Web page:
But then swiftly as he rose, Lawrence disappeared from syllabuses and bookshelves, and you weren’t supposed to like his work. He was filthy and facile and self-indulgent. Was there any point resuscitating a writer whose name has become synonymous with all the more salacious bits readers had gleaned from perhaps his thinnest work, Lady Chatterley, or the biographical knowledge gathered about his terrible marriage or his complex relationship with his mother. Lawrence had been held up as a pornographer in chief and a hater of women for a long time, he had put ideas so contentious in his novel The Rainbow that he had had it condemned in a court and burned publicly. At one point an innocuous Lawrence even fell under suspicion of spying and was accused later by readers of being a quasi-fascist despite the fact he had openly condemned Fascism as the worst kind of bullying. Lawrence, if readers had sense, should be discarded, and even if you could rekindle his reputation, why would you? Because even the most ardent admirer of Lawrence can’t deny some of the more uncomfortable parts of his writing or biography. There exists huge warmth, kindness, and a rare truthfulness, but reading Lawrence can be a bit like reading one of the more sublimely compassionate parts of the New Testament to uncover an Old Testament god of thunderbolts rampaging within it. Lawrence’s work in terms of opinions, emotion and tone contains multitudes. For many he is exhausting and polemical. And for a world in which nobody any longer reads digressive novels by anyone, let alone books where non-conformity is the only norm, societies where an eight-word tweet might cause offence, what relevance could Lawrence’s work still hold? For that very reason, quite a lot perhaps!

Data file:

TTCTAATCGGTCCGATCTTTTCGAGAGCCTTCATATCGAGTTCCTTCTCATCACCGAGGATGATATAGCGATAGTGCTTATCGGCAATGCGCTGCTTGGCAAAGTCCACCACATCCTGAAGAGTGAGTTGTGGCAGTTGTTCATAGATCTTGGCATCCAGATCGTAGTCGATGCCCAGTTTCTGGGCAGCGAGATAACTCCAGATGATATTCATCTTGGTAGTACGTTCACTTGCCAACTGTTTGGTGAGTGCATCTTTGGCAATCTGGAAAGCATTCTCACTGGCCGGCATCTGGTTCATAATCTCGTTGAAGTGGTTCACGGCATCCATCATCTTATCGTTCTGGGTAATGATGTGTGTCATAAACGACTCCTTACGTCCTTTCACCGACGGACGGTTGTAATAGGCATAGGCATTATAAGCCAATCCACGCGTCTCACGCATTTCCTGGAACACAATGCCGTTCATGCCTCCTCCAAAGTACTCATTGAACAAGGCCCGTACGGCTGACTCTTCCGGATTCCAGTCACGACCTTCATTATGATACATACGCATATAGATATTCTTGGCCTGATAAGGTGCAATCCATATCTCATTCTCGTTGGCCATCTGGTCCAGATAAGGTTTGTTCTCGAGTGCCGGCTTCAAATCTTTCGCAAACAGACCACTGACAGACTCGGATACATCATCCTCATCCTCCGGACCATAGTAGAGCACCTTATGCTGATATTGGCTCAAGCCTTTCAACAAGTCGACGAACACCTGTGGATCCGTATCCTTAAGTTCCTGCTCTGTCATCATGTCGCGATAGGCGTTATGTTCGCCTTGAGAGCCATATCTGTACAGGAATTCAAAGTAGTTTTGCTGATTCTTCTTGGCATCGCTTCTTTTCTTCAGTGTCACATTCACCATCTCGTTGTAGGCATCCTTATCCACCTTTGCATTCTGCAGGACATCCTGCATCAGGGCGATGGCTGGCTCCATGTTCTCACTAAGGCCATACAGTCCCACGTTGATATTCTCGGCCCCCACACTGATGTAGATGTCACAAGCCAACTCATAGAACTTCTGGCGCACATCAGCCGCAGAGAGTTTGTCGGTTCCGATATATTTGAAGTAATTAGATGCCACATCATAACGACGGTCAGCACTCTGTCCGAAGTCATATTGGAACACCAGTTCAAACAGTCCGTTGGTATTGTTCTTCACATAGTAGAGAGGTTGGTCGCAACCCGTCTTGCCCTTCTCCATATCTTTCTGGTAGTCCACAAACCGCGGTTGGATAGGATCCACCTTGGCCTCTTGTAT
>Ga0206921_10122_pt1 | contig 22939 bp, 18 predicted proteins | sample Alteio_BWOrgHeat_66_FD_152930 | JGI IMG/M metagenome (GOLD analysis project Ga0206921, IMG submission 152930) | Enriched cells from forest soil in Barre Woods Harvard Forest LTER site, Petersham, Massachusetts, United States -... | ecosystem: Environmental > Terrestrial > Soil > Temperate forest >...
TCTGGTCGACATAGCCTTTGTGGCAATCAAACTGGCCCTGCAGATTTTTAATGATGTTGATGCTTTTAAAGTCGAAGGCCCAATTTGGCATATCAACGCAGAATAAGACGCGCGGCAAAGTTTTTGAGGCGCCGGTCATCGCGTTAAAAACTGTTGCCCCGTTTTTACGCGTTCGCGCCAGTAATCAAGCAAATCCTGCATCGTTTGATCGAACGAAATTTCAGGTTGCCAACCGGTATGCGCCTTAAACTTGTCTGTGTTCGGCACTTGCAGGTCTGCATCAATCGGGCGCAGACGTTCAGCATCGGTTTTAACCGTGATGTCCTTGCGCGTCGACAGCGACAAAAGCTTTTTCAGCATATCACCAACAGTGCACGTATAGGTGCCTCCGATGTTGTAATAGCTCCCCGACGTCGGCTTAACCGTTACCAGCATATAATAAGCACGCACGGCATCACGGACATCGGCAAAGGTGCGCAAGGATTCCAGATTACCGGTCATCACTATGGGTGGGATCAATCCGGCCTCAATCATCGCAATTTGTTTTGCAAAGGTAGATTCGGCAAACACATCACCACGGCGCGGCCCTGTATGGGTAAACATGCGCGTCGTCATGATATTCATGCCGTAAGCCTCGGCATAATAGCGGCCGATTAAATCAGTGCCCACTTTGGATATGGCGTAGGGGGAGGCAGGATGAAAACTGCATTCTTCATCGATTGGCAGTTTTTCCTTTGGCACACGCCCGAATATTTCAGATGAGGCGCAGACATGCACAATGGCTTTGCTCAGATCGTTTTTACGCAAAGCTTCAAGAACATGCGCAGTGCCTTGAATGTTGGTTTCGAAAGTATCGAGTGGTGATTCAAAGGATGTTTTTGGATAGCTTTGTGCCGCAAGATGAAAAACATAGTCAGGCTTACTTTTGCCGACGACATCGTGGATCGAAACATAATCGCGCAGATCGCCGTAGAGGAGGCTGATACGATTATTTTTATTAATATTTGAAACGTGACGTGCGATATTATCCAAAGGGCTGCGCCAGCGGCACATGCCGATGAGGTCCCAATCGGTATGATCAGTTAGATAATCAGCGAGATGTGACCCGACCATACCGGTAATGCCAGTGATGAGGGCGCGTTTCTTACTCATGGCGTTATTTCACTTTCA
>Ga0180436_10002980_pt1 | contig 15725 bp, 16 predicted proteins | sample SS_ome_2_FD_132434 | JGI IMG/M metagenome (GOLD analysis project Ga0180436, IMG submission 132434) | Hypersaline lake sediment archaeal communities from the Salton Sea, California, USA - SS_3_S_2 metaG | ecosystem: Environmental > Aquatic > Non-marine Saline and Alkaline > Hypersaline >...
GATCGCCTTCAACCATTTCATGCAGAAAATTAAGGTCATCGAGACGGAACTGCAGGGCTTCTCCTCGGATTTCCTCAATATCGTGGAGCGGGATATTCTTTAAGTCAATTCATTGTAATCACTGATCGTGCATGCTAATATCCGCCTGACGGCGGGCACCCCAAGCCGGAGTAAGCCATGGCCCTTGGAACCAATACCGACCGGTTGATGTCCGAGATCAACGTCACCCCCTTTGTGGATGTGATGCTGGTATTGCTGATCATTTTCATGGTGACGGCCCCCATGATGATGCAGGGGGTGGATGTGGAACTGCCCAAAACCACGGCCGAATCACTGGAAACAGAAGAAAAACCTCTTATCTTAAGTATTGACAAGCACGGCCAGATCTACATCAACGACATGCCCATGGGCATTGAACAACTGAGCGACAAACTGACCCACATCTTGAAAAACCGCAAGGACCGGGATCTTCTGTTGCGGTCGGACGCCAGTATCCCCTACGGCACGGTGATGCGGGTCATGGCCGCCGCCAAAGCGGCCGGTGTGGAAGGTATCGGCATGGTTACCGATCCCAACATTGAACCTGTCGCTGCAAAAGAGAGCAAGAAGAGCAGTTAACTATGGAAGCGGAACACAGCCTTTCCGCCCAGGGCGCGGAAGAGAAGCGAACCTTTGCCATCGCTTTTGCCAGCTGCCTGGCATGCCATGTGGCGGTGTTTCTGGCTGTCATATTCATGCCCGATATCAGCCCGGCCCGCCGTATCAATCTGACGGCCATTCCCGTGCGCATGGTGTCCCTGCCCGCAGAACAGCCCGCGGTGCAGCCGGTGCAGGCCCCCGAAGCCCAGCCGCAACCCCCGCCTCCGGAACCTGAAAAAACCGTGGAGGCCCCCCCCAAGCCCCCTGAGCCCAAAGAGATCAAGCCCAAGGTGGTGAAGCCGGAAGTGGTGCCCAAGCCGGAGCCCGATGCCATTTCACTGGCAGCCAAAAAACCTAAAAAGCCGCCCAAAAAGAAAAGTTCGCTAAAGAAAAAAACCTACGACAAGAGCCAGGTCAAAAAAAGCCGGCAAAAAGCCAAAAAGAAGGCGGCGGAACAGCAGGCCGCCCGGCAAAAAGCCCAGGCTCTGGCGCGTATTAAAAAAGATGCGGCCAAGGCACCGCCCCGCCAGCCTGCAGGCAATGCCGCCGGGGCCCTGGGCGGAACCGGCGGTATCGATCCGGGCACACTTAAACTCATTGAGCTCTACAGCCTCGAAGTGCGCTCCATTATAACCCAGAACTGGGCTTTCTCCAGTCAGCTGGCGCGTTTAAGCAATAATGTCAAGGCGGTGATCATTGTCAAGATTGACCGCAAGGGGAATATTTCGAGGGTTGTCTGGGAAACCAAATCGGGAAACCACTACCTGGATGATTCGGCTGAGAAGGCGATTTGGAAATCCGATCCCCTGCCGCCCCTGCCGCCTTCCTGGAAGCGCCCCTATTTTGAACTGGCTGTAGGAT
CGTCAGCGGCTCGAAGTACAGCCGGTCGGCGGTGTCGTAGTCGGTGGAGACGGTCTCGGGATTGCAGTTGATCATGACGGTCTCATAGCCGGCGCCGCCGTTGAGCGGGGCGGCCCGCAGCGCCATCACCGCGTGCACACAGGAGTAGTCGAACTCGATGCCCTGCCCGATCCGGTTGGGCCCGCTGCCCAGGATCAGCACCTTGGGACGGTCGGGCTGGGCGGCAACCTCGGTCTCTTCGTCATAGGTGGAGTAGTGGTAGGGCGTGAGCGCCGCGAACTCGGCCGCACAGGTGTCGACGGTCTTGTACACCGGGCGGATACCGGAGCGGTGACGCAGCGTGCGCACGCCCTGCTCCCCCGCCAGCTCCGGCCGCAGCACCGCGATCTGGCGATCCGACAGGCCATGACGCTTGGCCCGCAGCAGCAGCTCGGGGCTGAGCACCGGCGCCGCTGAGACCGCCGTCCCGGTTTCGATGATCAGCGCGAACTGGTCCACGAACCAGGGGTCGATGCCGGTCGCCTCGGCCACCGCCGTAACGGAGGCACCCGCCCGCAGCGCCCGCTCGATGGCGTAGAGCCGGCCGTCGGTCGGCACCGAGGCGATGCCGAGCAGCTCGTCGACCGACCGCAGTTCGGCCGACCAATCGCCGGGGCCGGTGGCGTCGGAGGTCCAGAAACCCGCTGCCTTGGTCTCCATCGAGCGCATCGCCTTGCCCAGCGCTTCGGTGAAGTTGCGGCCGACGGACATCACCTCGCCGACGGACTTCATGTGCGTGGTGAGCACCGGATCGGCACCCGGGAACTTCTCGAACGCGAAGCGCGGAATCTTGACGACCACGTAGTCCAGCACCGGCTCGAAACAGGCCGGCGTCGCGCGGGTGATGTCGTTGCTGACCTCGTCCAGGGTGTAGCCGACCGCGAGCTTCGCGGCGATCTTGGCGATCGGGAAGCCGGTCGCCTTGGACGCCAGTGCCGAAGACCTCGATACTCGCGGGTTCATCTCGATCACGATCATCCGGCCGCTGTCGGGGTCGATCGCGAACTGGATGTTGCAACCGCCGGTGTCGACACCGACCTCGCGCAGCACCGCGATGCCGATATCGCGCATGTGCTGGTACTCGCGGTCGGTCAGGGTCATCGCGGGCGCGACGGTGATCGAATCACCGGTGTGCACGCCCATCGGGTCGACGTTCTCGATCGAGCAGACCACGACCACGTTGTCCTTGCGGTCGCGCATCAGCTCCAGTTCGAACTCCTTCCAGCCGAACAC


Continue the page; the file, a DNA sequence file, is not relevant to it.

Still if you want to tackle what remains relevant in Lawrence you must first tackle the hurdle of gender. This autumn sees the release of two books with Lawrence as the central axis, Frances Wilson’s biography Burning Man: The Ascent of D.H Lawrence and Second Place by that most dispassionate of English writers Rachel Cusk. The interesting thing about both is not only are they written by intelligent women openly professing to loving the complexity and wildness of Lawrence, reintroducing discussion about his gender politics, both writers are forced to defend their interest in Lawrence openly. No woman can deny there are bits of Lawrence that induce eye-rolling or are so fantastical as to cause laughter (though ask if Mr Rochester or Mr Darcy have been the greatest of experiments in social realism!) but Lawrence’s heroines to the uninitiated hold far more complexity than you might imagine, and that perhaps is what attracts writers as first rate as Cusk, Wilson and Plath.